Yes, the ch can sound quite like an /h/ in some dialects, and with this lady I can hardly hear any difference between the cha and the tha in the sentences on this page.
So best to concentrate on the bits that are distinctive. In chan eil the first syllable is not stressed but the second and there is a distinct n. D
Scottish Gaelic, as far as I know, doesn’t have a voiced–voiceless contrast in stops, it rather have lenis stops (unaspirated and voiceless) and fortis ones (aspirated and also voiceless).
The stops transcribed using the characters in Latin used for voiceless stops: p, t, c are fortis – aspirated: [pʰ, t̪ʰ, kʰ] (just like English p, t, k – English aspirates them too – except that Gaelic t is dental), and they get pre-aspirated to [xp, xt̪, xk] or [ʰp, ʰt̪, ʰk] after vowel in first syllable: mac [maxk] (as if it were
The ones written down using characters traditionally used for voiced stops: b, d, g are lenis – they are also voiceless but unaspirated: [p, t̪, k], sometimes transcribed as [b̥, d̥, ɡ̥] – but that means the same, voiceless [b̥] is just [p]. In that they differ from English b, d, g, as the English ones are both voiced and unaspirated. They do get voiced after nasals though: bàta a boat is [paːʰt̪ə] but am bàta the boat is [əm baːʰt̪ə], or get fully nasalized: [ə maːʰt̪ə], depending on the dialect.
At least that’s what Wikipedia and Akerbeltz in the Voiced vs Voiceless or Why does b sound like p but not really? article have to say about them. In the latter:
And Gaelic works just like Cantonese in this respect. Gaelic b, p, d, t, g, c are all voiceless, both broad and slender. So which one is which? b, d, g are simply voiceless, p t c are voiceless and aspirated at the start of a word, so in a pair like gas vs cas, the only difference between the two will be a puff of air following c.
Now, since English also has the distinction of aspiration, English ear can hear the difference between Gaelic b and p as they do differ by one of the features they also differ in English. And Gaelic speakers are accustomed to hearing English, so I believe that if some one uses English [pʰ] and [b] (instead of [pʰ] and [p]), native speakers still perceive that as good Gaelic.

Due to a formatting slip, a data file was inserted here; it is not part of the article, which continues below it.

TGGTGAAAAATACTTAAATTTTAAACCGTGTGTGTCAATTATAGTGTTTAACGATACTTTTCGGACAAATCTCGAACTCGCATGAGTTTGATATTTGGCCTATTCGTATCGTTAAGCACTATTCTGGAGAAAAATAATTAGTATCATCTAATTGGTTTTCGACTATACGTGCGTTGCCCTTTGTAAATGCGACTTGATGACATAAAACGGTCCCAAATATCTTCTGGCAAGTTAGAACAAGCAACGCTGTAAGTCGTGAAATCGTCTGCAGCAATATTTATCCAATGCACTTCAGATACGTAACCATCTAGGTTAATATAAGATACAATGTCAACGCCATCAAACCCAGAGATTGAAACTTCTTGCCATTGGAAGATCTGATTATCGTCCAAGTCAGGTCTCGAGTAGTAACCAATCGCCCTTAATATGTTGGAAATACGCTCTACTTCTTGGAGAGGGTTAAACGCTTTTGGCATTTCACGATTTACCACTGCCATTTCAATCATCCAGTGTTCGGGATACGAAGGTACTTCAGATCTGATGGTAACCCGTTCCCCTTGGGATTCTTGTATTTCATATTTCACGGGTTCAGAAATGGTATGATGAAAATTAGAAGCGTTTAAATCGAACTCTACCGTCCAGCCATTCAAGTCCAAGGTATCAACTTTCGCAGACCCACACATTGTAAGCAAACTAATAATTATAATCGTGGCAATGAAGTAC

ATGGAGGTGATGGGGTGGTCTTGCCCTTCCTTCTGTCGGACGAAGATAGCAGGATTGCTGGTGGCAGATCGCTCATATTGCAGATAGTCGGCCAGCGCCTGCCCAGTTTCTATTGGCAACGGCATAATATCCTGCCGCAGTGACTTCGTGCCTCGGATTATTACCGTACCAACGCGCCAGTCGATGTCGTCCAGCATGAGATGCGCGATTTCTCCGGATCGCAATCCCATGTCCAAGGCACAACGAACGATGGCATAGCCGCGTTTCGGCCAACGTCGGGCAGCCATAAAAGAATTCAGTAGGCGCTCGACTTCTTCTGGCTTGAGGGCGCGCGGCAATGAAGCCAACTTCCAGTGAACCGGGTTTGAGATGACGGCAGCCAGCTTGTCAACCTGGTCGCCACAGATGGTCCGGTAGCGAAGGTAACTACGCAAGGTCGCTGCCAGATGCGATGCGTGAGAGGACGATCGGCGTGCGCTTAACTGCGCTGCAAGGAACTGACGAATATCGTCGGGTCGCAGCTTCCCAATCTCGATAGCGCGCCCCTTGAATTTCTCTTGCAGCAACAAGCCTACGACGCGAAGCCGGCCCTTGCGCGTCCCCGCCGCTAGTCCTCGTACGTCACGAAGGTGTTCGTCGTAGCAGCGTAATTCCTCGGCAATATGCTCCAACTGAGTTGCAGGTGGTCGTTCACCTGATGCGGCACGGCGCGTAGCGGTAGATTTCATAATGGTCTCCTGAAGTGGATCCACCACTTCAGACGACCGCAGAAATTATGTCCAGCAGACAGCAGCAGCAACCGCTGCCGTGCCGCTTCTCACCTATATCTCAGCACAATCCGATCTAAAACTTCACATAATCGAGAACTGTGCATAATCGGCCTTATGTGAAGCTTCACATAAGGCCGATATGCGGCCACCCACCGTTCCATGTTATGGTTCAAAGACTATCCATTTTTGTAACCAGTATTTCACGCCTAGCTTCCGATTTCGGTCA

That’s also different from Irish, where they do have voiced stops (while the voiceless ones are aspirated – like in English and Gaelic, but they don’t have preaspiration).
So in Irish Albain Scotland is pronounced [ɑɫ̪əbˠənʲ] while in Sc. Gaelic Alba is [aɫ̪apə]. And cat a cat is [kʰɑt̪ˠ] similar to Sc. Gaelic cat [kʰaʰt̪] (only without the preaspiration before t).
Now, after the s and ch only voiceless stops occur, but they are also unaspirated – so they sound neither really like p, t, c (those should be aspirated), nor like b, d, g (those should be voiced). Hence in older Irish literature variation in spelling of such words as scéal vs sgéal, bocht vs bochd, Gaedhealtacht vs Gaedhealtachd, taispeáin vs taisbeáin, etc. In modern spelling it’s been settled that the voicedness is a more important feature and today Irish writes always scéal, bocht, Gaeltacht, taispeáin.
But in Scottish Gaelic there is no voicedness contrast and thus, since the stops after s and ch are unaspirated, they are rather written as b, d, g: sgeul, bochd, Gàidhealtachd, taisbean.
For some reason, though (I guess traditional aesthetics won), both languages write sp in the beginning of words: spíosrach and spìosrach, spealadóir and spealadair, even though in Gaelic the words sounds more like
First, to be very technical, we are privileged on this course (compared to many other Duolingo courses) to have a sample of real speakers. They (the course preparers and the recording artists) have spent a lot of their own time doing this for us. This means we are bound to have outliers unless the distribution is truncated (which translates as censoring people).
I have listened to all the sentences with glic in. They all sound to me like they are recorded by the same woman. Whilst technically several of her phonemes are outliers, this is because they are canonical. That means they are extremes of the distinctive Gaelic sounds that you have to get used to. So I would say this is really useful pronunciation. If you get used to this, you will find it really easy to understand the vast majority of Gaelic accents.
I would not say this applies to all the sentences in this course. Some of them are not so much canonical as downright unusual. These I do not consider helpful to a learner.